The Quintessential Cat (an essay)
In April of last year, our cat, Jasmine, became quite lethargic and developed a seemingly insatiable thirst. Up until that time, she had appeared to be the same normal, loving companion she had always been. My wife and I were alarmed, of course, and rushed Jasmine off to the veterinary clinic to get help in finding out what was going on. We were told that she had developed diabetes and that all her blood numbers, blood sugar, kidney function, liver function, were so high as to be unmeasurable. She was dying. The damage was already so severe that there was no chance of survival for her.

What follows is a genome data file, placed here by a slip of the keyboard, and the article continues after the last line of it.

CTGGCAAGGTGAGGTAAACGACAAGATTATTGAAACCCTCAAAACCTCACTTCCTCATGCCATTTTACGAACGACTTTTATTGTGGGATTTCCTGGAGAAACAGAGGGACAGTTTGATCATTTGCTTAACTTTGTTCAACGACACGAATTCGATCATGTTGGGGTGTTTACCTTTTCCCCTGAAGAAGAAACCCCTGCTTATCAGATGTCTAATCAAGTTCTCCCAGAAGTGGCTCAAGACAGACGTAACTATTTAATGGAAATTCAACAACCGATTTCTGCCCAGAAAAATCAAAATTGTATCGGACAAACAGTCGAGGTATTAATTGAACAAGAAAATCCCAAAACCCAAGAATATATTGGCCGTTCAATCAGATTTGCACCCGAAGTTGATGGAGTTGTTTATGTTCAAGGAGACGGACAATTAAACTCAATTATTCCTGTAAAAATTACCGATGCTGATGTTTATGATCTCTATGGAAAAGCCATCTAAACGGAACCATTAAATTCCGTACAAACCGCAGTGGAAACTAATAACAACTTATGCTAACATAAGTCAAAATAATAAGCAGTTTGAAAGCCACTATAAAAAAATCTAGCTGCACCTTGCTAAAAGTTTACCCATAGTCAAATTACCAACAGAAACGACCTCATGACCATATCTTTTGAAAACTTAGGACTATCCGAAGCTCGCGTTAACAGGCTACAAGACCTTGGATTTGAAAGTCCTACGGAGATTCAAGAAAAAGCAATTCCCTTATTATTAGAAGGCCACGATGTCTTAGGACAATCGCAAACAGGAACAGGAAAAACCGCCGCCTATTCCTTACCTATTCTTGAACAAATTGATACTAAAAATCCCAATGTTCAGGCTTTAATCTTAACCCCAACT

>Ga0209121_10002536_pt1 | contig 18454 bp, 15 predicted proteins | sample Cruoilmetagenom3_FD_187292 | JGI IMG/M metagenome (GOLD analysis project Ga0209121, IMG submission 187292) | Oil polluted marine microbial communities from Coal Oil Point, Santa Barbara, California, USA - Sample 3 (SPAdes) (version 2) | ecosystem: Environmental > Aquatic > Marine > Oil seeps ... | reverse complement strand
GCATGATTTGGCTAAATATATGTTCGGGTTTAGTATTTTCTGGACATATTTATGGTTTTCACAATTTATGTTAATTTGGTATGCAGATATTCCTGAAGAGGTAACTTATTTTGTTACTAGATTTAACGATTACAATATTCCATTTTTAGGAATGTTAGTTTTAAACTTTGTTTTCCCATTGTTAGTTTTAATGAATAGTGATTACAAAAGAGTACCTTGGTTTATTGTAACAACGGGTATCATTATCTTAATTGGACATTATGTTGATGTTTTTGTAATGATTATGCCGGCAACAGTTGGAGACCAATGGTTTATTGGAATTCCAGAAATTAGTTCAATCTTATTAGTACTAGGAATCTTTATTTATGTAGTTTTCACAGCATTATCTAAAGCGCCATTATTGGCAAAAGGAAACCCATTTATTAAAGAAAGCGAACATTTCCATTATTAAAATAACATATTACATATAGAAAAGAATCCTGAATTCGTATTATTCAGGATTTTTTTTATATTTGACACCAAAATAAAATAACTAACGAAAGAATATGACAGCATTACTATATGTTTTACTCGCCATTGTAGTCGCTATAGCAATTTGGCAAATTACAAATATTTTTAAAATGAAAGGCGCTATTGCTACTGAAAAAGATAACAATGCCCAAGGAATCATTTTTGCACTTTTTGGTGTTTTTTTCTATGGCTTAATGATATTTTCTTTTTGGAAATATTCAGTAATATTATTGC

One of the survival traits of animals is that they don’t show any obvious signs of illness or injury. In the wild, this helps keep other animals from seeing any sign of weakness which would precipitate a fatal attack on the sick or injured animal. In the wild, the axiom is that the strong survive. Our domestic animal friends have inherited this behavior, and so, sometimes, we can’t tell if they are sick until it’s too late.
We made the extremely difficult decision to have Jasmine put to sleep. I was devastated. The loss was so painful to me that I decided not to get another pet. I just couldn’t bear the thought of going through that kind of pain again. Even now, sixteen months later, writing these words brings back much of the sadness and loss which I thought time would have healed to a much greater degree than it has. Still, there has been some healing, but I guess I will always miss absent friends, both human and animal.